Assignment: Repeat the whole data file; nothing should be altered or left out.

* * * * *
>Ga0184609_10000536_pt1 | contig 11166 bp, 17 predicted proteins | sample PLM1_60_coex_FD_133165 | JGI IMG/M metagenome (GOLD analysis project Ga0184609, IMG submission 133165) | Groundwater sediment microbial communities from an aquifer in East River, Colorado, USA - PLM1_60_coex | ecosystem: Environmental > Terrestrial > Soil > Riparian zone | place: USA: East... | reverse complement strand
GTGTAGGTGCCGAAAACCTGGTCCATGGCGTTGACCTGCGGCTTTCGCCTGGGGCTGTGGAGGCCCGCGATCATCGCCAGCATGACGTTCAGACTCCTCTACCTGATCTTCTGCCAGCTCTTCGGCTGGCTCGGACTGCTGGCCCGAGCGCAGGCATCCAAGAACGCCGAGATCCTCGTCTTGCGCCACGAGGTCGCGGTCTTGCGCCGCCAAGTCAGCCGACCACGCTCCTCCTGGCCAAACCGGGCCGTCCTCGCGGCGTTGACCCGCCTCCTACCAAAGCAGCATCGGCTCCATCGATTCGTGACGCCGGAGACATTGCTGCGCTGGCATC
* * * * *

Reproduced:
>Ga0184609_10000536_pt1 | contig 11166 bp, 17 predicted proteins | sample PLM1_60_coex_FD_133165 | JGI IMG/M metagenome (GOLD analysis project Ga0184609, IMG submission 133165) | Groundwater sediment microbial communities from an aquifer in East River, Colorado, USA - PLM1_60_coex | ecosystem: Environmental > Terrestrial > Soil > Riparian zone | place: USA: East... | reverse complement strand
GTGTAGGTGCCGAAAACCTGGTCCATGGCGTTGACCTGCGGCTTTCGCCTGGGGCTGTGGAGGCCCGCGATCATCGCCAGCATGACGTTCAGACTCCTCTACCTGATCTTCTGCCAGCTCTTCGGCTGGCTCGGACTGCTGGCCCGAGCGCAGGCATCCAAGAACGCCGAGATCCTCGTCTTGCGCCACGAGGTCGCGGTCTTGCGCCGCCAAGTCAGCCGACCACGCTCCTCCTGGCCAAACCGGGCCGTCCTCGCGGCGTTGACCCGCCTCCTACCAAAGCAGCATCGGCTCCATCGATTCGTGACGCCGGAGACATTGCTGCGCTGGCATC